Veterans Disability Info Blog

Winning a TDIU Claim: A vocational expert’s perspective

So the VA has told you that you are not disabled because they believe you can perform sedentary work. You may ask yourself what is sedentary work and how did they determine I can perform in light of my disability?

What is sedentary work? The Bureau of Labor Statistics breaks up the world of work into five categories. Sedentary, light, medium, heavy and very heavy.

The definition of sedentary work is as follows: Exerting up to 10 pounds of force occasionally (Occasionally: activity or condition exists up to 1/3 of the time) and/or a negligible amount of force frequently (Frequently: activity or condition exists from 1/3 to 2/3 of the time) to lift, carry, push, pull, or otherwise move objects, including the human body.

Sedentary work involves sitting most of the time, but may involve walking or standing for brief periods of time. Jobs are sedentary if walking and standing are required only occasionally and all other sedentary criteria are met.

How did the VA determine I can perform this kind of work?

During a C&P/medical exam the physician addresses each service connected disability and outlines physical or psychological limitations associated with each. At the end of the examination the examiner addresses the disabilities functional impact upon work.

Often times the examiner will state at this point that although physical or psychological limitations exist they do not impact the ability to perform sedentary work and you are denied your disability benefits.

Many times the examiner will address each disability with their symptoms and limitations individually without considering the effect of the disabilities combined and how this affects the ability to work.

For example let’s consider a veteran with a back disability and also PTSD. The examiner may test the physical capacity of an individual and determine they can lift 10 pounds on a regular basis and state at the end of the exam there is no functional impact on their ability to perform sedentary work and he is denied.

But wait a minute let’s not overlook the symptoms associated with PTSD.

Even though the veteran may have the physical ability to perform sedentary work he may not have the psychological ability to perform it. The symptoms of PTSD make it very difficult for an individual to develop and maintain healthy working relationship others or complete tasks in a timely manner.

So when both disabilities are considered together it becomes clear that although the veteran is physically capable of the work he is not psychologically capable of work.

In addition to examining physical or psychological limitations we must also consider education and skill level. In determining an individual’s ability to perform sedentary work one must also take into consideration educational development and work history.

If the individual has dropped out of high school and has an incomplete education he therefore it does not possess learned skills or specialization that would be helpful in most sedentary types of work. Additionally if he has a past work history of unskilled manual labor jobs he would not have had the opportunity to develop work skills from the performance of the job.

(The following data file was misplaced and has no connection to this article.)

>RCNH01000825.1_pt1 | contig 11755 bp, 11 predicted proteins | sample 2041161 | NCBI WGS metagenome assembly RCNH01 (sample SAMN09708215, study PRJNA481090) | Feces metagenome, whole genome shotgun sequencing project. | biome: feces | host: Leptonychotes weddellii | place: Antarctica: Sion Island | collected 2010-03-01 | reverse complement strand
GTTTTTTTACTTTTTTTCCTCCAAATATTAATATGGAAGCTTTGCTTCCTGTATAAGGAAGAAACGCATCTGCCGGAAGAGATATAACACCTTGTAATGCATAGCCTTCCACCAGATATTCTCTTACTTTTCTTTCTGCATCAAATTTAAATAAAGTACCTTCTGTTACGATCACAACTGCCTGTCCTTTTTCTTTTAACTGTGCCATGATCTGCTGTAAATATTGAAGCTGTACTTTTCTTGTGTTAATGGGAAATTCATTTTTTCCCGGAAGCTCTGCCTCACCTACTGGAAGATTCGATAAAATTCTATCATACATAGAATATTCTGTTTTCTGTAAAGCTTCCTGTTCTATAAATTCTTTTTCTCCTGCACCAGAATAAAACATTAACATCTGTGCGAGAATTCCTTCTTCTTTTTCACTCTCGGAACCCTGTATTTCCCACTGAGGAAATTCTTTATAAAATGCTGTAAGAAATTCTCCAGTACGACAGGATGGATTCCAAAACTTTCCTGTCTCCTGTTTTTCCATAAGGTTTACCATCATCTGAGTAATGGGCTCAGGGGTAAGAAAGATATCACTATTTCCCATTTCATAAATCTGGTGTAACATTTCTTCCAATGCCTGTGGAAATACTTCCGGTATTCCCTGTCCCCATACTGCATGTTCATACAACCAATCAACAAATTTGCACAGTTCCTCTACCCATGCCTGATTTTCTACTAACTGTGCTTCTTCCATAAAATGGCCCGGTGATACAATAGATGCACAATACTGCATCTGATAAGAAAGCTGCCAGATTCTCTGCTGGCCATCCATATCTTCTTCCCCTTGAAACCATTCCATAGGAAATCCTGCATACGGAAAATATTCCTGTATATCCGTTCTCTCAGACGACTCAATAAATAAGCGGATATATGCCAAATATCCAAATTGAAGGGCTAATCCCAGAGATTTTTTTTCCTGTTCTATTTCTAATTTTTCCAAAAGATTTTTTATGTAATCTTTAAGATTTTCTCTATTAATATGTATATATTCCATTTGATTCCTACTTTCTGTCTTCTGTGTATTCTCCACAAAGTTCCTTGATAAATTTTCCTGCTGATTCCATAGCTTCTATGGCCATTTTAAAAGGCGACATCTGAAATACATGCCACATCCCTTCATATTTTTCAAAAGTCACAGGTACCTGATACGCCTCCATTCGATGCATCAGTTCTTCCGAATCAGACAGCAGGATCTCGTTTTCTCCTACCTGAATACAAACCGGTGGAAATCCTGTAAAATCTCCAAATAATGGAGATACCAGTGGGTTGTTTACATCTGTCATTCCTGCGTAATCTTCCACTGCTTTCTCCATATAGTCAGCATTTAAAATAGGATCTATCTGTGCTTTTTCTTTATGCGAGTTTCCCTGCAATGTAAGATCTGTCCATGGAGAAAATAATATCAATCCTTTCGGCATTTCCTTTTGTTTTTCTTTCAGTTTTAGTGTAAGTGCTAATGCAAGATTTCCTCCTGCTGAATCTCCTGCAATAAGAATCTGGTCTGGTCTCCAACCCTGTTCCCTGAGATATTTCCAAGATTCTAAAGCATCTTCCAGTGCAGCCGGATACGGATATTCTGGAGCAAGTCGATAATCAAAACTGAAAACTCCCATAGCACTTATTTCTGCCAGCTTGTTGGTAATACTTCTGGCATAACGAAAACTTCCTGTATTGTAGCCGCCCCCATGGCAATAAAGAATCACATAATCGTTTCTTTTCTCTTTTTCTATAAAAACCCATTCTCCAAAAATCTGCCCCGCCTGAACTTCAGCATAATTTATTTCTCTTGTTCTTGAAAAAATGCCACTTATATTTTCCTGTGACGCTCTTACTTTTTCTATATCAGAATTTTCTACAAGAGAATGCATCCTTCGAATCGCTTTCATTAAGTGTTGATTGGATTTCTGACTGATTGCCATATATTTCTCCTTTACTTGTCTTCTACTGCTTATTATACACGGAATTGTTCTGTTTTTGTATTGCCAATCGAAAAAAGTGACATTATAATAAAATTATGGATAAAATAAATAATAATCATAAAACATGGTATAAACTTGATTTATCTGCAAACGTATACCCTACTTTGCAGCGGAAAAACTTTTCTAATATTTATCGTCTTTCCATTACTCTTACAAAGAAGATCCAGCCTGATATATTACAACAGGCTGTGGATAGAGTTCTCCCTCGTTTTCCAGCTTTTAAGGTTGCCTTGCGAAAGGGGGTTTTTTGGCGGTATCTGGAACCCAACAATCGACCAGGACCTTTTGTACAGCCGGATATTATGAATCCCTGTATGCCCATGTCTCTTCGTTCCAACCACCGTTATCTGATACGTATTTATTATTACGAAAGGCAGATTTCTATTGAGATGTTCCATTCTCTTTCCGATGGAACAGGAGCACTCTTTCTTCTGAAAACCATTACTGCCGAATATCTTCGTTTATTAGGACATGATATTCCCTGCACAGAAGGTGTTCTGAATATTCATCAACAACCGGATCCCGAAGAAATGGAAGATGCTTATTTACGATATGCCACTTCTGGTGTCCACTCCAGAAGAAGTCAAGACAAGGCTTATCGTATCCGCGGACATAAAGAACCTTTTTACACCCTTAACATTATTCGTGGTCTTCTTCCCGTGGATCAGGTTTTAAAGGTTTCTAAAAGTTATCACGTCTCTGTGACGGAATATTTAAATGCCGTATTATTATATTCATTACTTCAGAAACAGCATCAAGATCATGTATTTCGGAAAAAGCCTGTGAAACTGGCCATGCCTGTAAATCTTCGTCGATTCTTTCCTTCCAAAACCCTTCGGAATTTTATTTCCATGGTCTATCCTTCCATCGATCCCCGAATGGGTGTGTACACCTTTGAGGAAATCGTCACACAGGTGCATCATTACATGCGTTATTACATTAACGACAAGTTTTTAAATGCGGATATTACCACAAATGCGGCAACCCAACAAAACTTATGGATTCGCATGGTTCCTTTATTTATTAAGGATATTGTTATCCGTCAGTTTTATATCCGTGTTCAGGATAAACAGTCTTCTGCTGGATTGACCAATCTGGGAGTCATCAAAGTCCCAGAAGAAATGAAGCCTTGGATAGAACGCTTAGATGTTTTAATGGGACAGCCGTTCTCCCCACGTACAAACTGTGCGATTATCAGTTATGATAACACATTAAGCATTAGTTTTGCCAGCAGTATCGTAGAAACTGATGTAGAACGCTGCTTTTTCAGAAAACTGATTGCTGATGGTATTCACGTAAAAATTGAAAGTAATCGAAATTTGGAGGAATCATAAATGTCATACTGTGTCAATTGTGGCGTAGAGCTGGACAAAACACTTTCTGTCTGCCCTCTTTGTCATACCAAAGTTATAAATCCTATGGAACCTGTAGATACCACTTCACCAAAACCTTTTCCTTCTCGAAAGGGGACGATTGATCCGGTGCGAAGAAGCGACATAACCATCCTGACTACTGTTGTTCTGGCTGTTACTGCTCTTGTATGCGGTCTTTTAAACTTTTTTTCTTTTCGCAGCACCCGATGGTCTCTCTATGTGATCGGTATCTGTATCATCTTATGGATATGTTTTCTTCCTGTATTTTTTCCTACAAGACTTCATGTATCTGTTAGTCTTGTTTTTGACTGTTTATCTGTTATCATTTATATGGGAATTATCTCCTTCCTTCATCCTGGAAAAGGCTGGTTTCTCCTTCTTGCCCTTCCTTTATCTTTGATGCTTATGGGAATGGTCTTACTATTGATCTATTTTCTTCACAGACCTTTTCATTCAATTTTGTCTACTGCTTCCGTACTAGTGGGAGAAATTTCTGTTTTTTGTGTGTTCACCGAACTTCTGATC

So the lack of education or skills can also limit the ability to perform or qualify for sedentary work.

The medical examiners frequently do not consider individual disabilities taken together as a whole nor do they consider educational or skills when determining the functional impact upon the veteran’s ability to work.

So you are disabled and know that you cannot maintain substantial gainful employment. What do you do now?

You need to get a vocational evaluation. What’s that?

A vocational evaluation considers the physical or psychological disabilities along with educational achievement and skills obtained from past work and compares that with the demands of competitive employment.

Even sedentary work in a competitive market requires the ability to sit for up to 6 hours and stand and/or walk up to possibly 2 hours in an 8 hour work day, five days per week, 40 hours a week or the equivalent. The worker must be capable of maintaining the expected pace and production required by the employer and do so with minimal absences or breaks from work.

The worker must also be able to complete tasks fully while maintaining appropriate relationships with coworkers, supervisors or possibly customers depending on the occupation. The worker must also be able to maintain a regular and predictable daily and weekly schedule.

The vocational evaluation is considered evidence documenting how disability affects one’s ability to work and is relied upon in VA cases, Social Security disability cases, Worker’s Compensation cases, Long-term disability cases, and Personal injury cases.

So if the VA has denied you because they believe you can perform sedentary work you still have options. If you are working with an attorney ask your attorney to obtain a vocational evaluation and submit this with your appeal. If you are applying on your own without the aid of attorney contact a vocational expert and ask for a vocational assessment for your VA claim.